After a few months living with Leon, Vivian, and Michael, Deming is uprooted again, adopted by a childless, middle-aged white couple, Peter and Kay Wilkinson, who live in Upstate New York. They both teach at a university and are worthy and well meaning, but perhaps not entirely aware of who Deming is — as neither, increasingly, is he. His confusion is only aggravated by his new parents telling him his name is now Daniel Wilkinson, the change meant to help him fit into a community in which he is the sole Asian.
Throughout the novel, Ko builds on Deming/Daniel’s perplexity about his identity, his sense of abandonment, and his futile, self-immolating attempts to appease people. He grows into a young man who knows he is disappointing his adoptive parents through his lack of interest in or aptitude for academic learning: his sporadic attempts to placate them only leave both him and them frustrated. The only thing he is really good at and truly interested in, is music: playing the guitar. But here too – undermined by the anxieties set in train by his early abandonment — he manages to let down another friend.
He becomes addicted to online poker and racks up horrendous debt. Gambling and the mystery of luck and contingency have a special attraction for Deming, for he has, from a young age, been fascinated almost to obsession with the idea of the other lives he might have led had fate dealt a different card at any juncture. A sense of randomness underlies his feeling of uncertain, ungrounded identity: “He could be living in Sunset Park, or in the Bronx, or Florida or some place he’d never heard of. He had imagined his doppelgangers living the lives he hadn’t, in different apartments and houses and cities and towns, with different sets of parents, different languages.”
All this begins to sound depressing as hell, but Ko is so psychologically penetrating, so acute in her passing observations and deft in the quick views she affords of her characters’ inner lives and surroundings, that her skill and empathy give real joy. For one thing, she shows aspects of the world that those who were born to security and material comfort will not even notice. Here, as just one example, is a character who has been used to the crudest form of immigrant life but who has finally settled in affluence: “There was very little sound in our apartment, only the refrigerator hum and other vague whirrings that powered the constant pleasantry of the place, keeping our life steady and moderate.”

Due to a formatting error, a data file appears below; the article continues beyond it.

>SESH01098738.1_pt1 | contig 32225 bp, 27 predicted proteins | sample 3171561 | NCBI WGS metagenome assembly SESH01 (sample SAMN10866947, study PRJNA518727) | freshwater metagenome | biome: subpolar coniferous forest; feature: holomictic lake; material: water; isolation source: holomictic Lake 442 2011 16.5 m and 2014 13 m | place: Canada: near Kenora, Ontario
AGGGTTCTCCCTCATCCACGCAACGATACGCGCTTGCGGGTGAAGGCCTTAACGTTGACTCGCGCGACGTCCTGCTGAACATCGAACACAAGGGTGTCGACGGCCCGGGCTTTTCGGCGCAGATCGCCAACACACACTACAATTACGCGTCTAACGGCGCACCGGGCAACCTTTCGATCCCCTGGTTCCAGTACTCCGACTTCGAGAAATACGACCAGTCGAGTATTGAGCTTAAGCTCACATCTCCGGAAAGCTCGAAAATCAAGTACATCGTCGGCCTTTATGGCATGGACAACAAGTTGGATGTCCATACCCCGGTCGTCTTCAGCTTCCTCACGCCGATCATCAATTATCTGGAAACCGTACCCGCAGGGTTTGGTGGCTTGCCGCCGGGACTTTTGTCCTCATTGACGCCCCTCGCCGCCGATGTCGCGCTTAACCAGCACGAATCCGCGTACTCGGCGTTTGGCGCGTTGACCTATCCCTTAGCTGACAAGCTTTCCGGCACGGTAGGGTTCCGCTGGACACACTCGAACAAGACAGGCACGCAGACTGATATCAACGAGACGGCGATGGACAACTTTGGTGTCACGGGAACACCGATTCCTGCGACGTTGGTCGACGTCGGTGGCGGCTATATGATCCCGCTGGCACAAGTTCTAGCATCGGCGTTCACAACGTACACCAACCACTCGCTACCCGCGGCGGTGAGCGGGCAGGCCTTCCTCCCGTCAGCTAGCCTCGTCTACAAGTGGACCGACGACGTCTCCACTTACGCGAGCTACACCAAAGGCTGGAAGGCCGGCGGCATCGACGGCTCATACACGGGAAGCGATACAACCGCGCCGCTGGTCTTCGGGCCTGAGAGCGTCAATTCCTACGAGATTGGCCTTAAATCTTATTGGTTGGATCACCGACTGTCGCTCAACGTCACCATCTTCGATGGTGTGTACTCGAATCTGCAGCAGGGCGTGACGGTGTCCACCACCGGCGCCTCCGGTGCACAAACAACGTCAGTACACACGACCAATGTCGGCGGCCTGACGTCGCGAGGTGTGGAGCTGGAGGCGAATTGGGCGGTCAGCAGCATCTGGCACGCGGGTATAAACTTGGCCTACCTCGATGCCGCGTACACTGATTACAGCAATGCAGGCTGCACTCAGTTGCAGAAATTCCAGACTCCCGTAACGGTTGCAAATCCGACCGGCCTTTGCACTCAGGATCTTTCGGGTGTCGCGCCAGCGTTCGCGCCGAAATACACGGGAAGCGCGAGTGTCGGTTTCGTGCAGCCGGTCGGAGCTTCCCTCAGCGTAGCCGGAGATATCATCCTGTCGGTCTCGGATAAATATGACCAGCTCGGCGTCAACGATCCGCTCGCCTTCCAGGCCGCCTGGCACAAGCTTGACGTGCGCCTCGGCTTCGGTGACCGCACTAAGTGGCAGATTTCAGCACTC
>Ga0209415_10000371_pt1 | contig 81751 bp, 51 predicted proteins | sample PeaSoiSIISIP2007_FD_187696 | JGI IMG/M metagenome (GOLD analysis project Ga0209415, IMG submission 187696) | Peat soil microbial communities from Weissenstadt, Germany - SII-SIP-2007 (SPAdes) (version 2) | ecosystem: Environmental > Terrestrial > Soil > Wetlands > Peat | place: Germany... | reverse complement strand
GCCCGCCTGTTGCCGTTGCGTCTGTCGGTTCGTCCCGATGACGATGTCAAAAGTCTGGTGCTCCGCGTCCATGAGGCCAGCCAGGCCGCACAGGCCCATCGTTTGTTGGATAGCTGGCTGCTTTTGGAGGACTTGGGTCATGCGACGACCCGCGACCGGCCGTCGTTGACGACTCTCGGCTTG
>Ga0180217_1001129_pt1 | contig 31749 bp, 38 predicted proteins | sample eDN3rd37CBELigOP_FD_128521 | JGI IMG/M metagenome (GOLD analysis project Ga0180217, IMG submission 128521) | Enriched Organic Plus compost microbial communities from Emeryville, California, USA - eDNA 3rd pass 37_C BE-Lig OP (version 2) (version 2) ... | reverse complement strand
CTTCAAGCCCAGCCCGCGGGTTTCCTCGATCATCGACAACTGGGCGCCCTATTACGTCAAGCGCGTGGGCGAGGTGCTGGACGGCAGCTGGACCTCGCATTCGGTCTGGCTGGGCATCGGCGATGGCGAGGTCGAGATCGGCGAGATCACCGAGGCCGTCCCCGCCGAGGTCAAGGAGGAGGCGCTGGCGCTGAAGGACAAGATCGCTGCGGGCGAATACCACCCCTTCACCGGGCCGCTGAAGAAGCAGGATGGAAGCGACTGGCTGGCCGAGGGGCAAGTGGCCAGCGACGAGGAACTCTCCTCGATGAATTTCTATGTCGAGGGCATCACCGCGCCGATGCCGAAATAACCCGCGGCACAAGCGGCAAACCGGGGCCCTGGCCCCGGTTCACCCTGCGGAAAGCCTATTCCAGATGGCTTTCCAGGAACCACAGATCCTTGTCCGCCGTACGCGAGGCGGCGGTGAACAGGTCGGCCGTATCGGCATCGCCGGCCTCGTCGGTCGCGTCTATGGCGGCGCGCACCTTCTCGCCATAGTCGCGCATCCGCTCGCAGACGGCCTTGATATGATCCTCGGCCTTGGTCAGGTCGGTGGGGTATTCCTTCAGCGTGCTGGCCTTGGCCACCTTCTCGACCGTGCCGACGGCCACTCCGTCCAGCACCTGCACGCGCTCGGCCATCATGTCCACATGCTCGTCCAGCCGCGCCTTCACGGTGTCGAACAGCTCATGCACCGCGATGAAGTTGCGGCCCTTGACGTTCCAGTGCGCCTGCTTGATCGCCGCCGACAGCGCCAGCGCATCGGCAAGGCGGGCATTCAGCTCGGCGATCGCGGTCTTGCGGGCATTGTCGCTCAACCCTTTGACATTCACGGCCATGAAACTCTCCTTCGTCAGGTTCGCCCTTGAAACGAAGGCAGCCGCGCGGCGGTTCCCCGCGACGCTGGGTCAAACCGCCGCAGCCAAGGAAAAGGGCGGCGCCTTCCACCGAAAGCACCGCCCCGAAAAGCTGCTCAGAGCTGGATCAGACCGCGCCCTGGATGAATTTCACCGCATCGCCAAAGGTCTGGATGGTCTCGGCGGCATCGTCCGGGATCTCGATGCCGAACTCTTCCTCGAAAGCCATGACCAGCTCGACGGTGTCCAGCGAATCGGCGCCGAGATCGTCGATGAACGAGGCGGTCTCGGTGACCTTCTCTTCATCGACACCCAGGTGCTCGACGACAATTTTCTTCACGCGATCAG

I don’t think it’s going to far to reveal that matters improve for Deming — and for his mother — in a believable and satisfying way. There is an element, however, that will leave the reader’s blood boiling, and that is Ko’s depiction of a detention camp for illegal immigrants in Texas, a place she calls Ardsleyville. This hell-on-earth — of crowded Kevlar tents, foul food, inadequate plumbing, arbitrary, cruel punishments, and almost nonexistent access to medical or legal assistance — is clearly based on Willacy County Correctional Center in Raymondville, Texas, a privately run “tent city” in which almost 3,000 undocumented immigrants were detained behind chain-link fences topped with razor wire. It was closed down in 2015 after a protest by inmates erupted into a riot that destroyed much of the facility. Still, the times being what they are, this place of horror seems most likely to be rebuilt and opened again. Reminding us to be alert to such renewed outrages is just one of the achievements of this fine novel.